Who gets the debt in a divorce?

By Marissa A. Oxman, Esq.

There are two important considerations in dealing with debt in a divorce – (1) who gets the debt in the divorce decree and (2) whether the lender will honor the divorce decree.

Spouses can always reach an agreement about who will receive debt in a divorce.  If they cannot reach an agreement, who gets the debt generally depends on when the debt was incurred (during the marriage or outside of it), which spouse was responsible for incurring the debt, whether both spouses were aware the debt was being incurred, whether the lender intended to make the loan to one or both spouses, whether property securing the debt belongs to both spouses or just one, whether any property securing the debt is being awarded to one of the spouses in the divorce decree, and how much other property and debt each spouse is receiving through the divorce. Due to the state of the economy and many businesses trying to provide the best offers, borrowers have begun to use websites like www.citrusloans.co.uk to get loans without having to present or leave anything as collateral. This can help smoothen the divorce by a considerable margin as the distribution of assets can then take place easily without any hindrance. The Court will balance and weigh all of these factors and decide who gets the debt with the ultimate goal of equally dividing all the community property and the community debt.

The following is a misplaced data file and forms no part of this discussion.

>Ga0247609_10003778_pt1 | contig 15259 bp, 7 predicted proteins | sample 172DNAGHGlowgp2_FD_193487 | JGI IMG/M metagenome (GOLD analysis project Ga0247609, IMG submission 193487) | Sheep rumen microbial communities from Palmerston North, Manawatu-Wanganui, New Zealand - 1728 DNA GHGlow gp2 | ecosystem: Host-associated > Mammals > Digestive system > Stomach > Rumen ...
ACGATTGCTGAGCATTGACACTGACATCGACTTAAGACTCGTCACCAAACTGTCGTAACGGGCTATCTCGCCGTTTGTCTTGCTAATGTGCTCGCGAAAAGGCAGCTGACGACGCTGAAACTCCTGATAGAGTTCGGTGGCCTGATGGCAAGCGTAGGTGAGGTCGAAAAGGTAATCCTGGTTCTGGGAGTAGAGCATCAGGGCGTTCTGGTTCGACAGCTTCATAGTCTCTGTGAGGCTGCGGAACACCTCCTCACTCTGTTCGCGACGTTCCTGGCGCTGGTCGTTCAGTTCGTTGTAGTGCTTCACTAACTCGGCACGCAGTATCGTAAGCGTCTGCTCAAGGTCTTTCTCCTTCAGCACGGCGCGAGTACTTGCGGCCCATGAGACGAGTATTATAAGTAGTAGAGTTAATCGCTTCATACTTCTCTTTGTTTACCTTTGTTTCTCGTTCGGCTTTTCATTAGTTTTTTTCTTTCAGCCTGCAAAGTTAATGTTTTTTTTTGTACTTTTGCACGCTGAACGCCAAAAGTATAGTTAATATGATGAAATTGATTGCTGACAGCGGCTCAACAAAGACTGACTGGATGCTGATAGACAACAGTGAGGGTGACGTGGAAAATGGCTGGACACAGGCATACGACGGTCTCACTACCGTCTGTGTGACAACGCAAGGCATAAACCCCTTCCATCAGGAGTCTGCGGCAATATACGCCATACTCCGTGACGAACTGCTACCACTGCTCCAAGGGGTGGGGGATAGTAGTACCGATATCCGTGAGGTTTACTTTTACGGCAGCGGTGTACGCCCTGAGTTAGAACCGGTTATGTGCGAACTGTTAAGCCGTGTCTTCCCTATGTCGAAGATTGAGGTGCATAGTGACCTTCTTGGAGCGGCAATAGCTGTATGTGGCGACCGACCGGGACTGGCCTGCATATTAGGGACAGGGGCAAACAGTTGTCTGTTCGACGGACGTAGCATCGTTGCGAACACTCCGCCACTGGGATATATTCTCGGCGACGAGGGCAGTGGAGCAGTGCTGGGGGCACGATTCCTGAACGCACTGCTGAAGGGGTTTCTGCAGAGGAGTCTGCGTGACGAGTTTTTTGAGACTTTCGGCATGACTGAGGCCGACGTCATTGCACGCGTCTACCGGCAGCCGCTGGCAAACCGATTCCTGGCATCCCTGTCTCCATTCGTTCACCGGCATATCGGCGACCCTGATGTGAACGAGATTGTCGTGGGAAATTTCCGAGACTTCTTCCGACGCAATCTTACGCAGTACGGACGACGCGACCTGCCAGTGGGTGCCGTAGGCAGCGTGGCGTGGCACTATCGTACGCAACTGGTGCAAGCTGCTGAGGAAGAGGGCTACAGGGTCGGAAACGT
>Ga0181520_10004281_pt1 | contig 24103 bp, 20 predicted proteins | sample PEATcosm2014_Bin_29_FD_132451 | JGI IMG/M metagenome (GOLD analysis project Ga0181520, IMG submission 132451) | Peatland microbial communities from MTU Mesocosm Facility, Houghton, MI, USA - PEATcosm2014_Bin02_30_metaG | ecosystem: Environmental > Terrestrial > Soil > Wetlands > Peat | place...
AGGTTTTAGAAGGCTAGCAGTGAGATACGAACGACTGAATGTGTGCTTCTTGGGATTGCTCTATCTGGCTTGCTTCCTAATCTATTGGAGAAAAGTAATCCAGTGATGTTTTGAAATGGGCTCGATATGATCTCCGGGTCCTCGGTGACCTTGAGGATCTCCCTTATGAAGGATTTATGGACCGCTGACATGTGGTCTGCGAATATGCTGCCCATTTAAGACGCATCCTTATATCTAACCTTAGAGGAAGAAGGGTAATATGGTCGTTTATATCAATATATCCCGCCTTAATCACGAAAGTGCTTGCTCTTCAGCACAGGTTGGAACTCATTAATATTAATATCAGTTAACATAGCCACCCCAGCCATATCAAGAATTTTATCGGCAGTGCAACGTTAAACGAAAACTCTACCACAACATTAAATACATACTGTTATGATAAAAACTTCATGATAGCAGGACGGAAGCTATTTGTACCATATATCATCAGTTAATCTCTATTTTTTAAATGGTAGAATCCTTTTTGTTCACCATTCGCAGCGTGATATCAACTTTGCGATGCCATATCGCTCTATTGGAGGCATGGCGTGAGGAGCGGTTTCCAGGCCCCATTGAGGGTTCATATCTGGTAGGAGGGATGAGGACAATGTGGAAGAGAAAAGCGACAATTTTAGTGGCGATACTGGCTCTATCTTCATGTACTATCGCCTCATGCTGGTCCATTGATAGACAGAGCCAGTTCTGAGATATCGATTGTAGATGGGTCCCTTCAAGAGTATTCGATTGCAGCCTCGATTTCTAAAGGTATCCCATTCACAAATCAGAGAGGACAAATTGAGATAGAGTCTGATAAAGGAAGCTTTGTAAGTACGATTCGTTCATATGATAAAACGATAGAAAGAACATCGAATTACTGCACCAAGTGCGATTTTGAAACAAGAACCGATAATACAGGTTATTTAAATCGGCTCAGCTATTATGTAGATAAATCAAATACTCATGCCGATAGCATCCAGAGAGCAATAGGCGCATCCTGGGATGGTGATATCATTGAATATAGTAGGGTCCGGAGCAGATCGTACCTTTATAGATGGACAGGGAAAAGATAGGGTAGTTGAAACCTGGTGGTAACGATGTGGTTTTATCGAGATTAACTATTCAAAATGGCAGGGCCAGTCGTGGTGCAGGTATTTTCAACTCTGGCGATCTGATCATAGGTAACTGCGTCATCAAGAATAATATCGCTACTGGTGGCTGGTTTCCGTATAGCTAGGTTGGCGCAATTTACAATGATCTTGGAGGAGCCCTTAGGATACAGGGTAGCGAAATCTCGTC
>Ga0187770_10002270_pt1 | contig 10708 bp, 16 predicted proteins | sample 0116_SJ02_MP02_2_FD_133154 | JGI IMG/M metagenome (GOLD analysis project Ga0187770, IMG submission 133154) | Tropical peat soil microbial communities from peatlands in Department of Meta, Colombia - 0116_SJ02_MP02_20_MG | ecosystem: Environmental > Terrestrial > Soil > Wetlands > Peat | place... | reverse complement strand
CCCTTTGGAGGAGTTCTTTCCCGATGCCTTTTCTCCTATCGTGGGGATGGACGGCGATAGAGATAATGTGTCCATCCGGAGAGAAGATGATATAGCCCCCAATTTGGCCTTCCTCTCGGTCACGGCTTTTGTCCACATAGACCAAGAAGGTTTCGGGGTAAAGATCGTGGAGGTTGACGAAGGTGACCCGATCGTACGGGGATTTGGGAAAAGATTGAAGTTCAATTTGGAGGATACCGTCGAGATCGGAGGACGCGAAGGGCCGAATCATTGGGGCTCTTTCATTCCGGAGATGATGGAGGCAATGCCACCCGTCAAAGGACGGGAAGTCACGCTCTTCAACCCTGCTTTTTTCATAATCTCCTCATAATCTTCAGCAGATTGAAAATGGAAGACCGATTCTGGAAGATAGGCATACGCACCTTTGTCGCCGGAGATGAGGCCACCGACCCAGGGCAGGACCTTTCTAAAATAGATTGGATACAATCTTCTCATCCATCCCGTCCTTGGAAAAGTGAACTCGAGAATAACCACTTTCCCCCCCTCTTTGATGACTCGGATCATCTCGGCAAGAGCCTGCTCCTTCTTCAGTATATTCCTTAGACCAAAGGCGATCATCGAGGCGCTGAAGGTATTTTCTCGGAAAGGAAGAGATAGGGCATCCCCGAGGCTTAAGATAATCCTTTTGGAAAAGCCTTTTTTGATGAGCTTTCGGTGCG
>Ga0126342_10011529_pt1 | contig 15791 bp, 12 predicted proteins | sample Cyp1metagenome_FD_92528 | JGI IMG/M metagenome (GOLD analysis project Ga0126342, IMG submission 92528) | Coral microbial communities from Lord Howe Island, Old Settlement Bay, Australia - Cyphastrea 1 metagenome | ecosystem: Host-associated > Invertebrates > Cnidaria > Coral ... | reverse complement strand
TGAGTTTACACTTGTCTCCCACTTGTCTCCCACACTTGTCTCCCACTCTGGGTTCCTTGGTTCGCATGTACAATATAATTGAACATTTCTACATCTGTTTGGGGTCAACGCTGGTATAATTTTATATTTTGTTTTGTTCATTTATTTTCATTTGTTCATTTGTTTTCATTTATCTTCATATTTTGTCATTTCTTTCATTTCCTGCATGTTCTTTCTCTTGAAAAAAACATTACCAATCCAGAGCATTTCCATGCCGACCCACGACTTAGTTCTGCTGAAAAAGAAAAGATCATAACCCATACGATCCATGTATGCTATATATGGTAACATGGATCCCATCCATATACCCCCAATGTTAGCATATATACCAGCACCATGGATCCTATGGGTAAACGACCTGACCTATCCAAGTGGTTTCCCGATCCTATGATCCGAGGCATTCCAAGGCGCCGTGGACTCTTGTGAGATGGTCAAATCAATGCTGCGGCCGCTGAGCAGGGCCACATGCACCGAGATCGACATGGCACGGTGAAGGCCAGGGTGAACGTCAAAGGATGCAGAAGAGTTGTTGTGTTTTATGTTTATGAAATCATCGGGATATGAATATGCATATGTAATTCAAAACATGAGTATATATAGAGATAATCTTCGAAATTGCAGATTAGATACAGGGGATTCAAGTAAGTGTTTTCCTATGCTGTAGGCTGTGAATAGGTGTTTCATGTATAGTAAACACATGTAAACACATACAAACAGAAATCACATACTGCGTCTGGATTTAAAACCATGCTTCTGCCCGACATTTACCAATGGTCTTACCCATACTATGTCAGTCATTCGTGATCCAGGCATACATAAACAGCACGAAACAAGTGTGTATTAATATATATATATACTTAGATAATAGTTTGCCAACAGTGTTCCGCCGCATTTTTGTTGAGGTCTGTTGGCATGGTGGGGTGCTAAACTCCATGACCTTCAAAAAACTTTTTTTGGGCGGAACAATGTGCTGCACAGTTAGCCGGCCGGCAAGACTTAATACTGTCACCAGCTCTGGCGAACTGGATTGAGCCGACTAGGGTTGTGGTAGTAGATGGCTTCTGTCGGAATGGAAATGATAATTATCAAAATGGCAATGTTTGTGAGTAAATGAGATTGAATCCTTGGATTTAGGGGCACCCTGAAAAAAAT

Unfortunately, however, a lender is going to try and collect payment from anyone and everyone involved in the transaction regardless of who get the debt in the divorce decree.  This is especially common with credit card companies who send payments to collections.  Spouses can help the situation by having a copy of their divorce decrees to show lenders.  Spouses can also protect themselves by including indemnity clauses in their divorce decrees.  Indemnity clauses require the spouse who receives the debt to “hold the other harmless” and pay any attorneys’ fees reasonably necessary to prevent a spouse who did not receive the debt from being held responsible for it.  It’s not a perfect solution, but it is the best the law has to offer.

This blog is not meant to provide legal advice, and the law may have changed since it was written.  Every person and every case is different.  You should speak with an attorney about your specific circumstances.  If you are interested in dividing credit card debt in a divorce or in keeping lenders from collecting your spouse’s debts from you, Core Law Group can help.  Schedule a consultation with one of our attorneys.